Thursday, March 02, 2017
Sunday, January 22, 2017
Difference between sports and games, use of passed out vs graduated, usage of he/him to refer to more than one person in the same paragraph leading to confusing understanding, etc show case the lack of good editors more than anything else.
Saturday, January 21, 2017
Thursday, December 01, 2016
I watched Sir Ian McKellen and Patrick Stewart in Harold Pinter's No Man's Land at Wyndham's Theatre. I normally assign a rating afterwards but I'm not sure about this one.
It is a strange play. I understand the No Man's Land between the living and the dead, where memories exist and disappear at the same time. But the story itself is hard to follow so much so that I'm not surprised if people say there isn't one. Yet it explains the no man's land effectively. It leaves you with this unsettling feeling that life is slipping out ever so slowly and there is little you can do about it. In that sense, it is a well written abstract play, and nothing like those modern abstract plays that try so hard to be cool by being abstract (check out my favourite scapegoat, The Valley of Astonishment).
Having said that, the play is only as good as its actors. And Ian McKellen holds it all together, with little support from Patrick Stewart. The other characters are entirely dispensable. I don't know if that's how it was meant to be. If not for McKellen, there would be no play.
Even at the age of 76-77, performing at length with such brilliance and dedication, I was just glad to be in audience to watch Sir Ian McKellen. And I'm so glad to have been able to see the two actors on stage, and together.
So I suppose, I would like to give it the best rating for the experience. But remove one actor and the play falls away, hence it really deserves a lower rating. So, best to leave it be...
Tuesday, June 21, 2016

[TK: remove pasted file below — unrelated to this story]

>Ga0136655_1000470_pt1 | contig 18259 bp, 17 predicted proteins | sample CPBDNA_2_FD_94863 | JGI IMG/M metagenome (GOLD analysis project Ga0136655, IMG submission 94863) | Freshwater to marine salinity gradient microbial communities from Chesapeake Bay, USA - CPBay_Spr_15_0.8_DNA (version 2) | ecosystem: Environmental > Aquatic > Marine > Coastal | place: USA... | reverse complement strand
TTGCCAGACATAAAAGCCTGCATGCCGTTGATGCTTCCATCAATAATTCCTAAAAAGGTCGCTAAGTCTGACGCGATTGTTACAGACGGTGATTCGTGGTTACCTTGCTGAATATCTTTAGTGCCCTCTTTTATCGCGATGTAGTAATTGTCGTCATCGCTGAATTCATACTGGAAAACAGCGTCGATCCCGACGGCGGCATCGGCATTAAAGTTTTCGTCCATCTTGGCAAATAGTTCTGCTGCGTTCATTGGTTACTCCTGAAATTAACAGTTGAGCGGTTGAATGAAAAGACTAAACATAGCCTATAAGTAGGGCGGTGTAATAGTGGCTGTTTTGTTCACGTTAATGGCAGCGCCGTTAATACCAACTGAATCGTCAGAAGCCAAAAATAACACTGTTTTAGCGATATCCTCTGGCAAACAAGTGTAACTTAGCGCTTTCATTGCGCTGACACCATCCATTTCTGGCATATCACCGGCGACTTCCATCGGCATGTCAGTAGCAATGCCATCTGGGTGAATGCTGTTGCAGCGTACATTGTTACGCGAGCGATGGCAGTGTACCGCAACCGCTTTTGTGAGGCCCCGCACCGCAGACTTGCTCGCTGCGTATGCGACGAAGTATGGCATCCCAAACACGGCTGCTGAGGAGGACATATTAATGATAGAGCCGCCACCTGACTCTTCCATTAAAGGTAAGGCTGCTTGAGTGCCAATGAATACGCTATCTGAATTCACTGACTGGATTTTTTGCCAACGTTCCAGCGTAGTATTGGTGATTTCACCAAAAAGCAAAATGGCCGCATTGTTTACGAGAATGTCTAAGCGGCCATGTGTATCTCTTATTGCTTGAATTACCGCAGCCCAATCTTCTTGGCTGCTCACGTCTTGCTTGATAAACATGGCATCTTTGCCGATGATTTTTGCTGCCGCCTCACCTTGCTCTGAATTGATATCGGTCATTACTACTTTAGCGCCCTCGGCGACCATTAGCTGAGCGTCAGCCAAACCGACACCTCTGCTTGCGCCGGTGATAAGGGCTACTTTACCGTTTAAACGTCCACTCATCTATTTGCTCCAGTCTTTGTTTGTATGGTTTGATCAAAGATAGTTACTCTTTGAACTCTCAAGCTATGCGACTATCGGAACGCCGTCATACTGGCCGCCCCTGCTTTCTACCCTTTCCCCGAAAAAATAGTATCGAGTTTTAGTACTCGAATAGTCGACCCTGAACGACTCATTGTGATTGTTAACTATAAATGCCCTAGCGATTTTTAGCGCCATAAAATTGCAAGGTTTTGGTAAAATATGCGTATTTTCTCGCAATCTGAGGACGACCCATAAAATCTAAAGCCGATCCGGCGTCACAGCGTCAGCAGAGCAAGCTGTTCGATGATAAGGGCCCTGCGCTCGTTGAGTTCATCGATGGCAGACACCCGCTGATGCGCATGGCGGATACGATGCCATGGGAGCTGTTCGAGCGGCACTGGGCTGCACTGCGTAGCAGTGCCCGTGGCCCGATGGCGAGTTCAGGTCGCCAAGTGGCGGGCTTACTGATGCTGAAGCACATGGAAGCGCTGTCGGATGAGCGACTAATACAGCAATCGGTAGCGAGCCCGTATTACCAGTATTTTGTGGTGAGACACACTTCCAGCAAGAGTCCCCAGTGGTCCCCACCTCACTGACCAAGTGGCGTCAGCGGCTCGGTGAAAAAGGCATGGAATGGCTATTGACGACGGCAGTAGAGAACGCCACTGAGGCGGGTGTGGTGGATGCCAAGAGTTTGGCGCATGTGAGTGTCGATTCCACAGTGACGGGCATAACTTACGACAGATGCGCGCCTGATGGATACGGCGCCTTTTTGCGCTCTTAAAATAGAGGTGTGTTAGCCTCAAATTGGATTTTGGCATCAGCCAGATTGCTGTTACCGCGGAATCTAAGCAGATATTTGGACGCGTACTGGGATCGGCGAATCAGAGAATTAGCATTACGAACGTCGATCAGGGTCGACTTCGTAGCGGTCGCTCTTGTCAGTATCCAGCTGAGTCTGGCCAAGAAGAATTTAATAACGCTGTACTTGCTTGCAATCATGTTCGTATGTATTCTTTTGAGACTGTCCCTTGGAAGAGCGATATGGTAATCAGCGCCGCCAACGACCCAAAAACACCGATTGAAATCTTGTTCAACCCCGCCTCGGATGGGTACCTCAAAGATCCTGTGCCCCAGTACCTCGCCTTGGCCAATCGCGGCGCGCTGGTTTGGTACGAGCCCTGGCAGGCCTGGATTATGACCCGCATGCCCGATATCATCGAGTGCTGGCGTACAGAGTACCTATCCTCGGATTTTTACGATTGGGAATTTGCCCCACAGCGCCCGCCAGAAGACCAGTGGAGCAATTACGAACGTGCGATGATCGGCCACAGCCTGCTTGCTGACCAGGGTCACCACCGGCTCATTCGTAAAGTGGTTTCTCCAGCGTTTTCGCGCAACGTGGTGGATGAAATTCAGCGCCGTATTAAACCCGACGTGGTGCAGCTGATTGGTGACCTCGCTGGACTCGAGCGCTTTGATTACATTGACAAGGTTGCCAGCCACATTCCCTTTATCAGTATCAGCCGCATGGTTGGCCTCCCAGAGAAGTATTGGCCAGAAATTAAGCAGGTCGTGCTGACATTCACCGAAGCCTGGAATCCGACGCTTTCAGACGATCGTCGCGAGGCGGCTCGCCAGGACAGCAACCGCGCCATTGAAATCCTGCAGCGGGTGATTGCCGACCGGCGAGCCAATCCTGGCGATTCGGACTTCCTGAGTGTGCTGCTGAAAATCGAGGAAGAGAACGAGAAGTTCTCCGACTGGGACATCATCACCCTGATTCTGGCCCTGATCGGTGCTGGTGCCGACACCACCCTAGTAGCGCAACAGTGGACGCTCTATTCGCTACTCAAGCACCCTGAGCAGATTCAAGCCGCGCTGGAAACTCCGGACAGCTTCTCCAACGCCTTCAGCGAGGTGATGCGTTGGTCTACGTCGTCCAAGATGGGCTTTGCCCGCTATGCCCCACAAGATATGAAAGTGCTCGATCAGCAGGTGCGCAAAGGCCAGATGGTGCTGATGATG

I watched The Spoils at the Trafalgar Studios and give it a 4.5/5 rating.
We went to watch it for its star cast (Jesse Eisenberg, Kunal Nayyar, Alfie Allen) and it's got rave reviews on the Broadway.
It certainly lived up to it. Written by Jesse Eisenberg, it looks at the life of a spoilt rich brat in his late twenties. The humour is good and the acting is brilliant. Everyone fits well into their roles but of course, it's Jesse Eisenberg's play, written for himself. He is natural at it, not just wanting but believing himself to be the centre of the universe. In some ways, so is Kunal Nayyar naturally in his comfort zone of a hard-working immigrant. Alfie Allen (so different from his sad existence on Game of Thrones) is a bubbly happy man about to marry the love of his life. He works at an asset management firm which people his age think is success, except our self-centred protagonist. Among Game of Thrones' finest actors, his acting prowess is wasted in a one dimensional character which of course he plays incredibly well.
Annapurna Shriram is strongly subtle (if such a description exists) with few lines but all of them filled with character. Even her little toe is probably in character, playing a competitive, ambitious doctor. Katie Brayben is unremarkable.
The set is simply a Manhattan apartment, much like a city flat. But well done with a little balcony and a small kitchen.
The ending is a random. I think it should have ended when our protagonist passes out on the floor. Or if sometime later Kunal comes back, picks him up and takes him to his room, out of pity. The current ending is weird, out of place and unfair to Kunal in some ways.
And as brilliant as the play may be, it feels like Jesse Eisenberg is limited in his creativity and it's this kind of man-child role and humour is all we can expect from him. Still it makes for good entertainment. I strongly recommend.
Thursday, May 26, 2016
I watched The Threepenny Opera at the National Theatre and give it a 5/5 rating.
Now then, it received mixed reviews but I thought it was wonderful entertainment. And to think Rory Kinnear is a bad guy, Casanova and a true opportunist! He wasn't the lovable parish in The Casual Vacancy or the self-sacrificing Prime Minister in Black Mirror or the victimised citizen in The Trail. But then, I missed him as Iago a few years ago and now that I can see how perfect he would have been, I regret more.
It is a funny play with minimal sets. I shouldn't say minimal actually, because it really was the set of a set, with the scaffolding and all that.
It was interestingly a musical, one I would not have expected on National Theatre, but of course, nothing like the West End production extravaganzas. It was also one of the few old plays the I liked.
PS: I delayed it for so long it makes little sense to publish it, except for my own logs.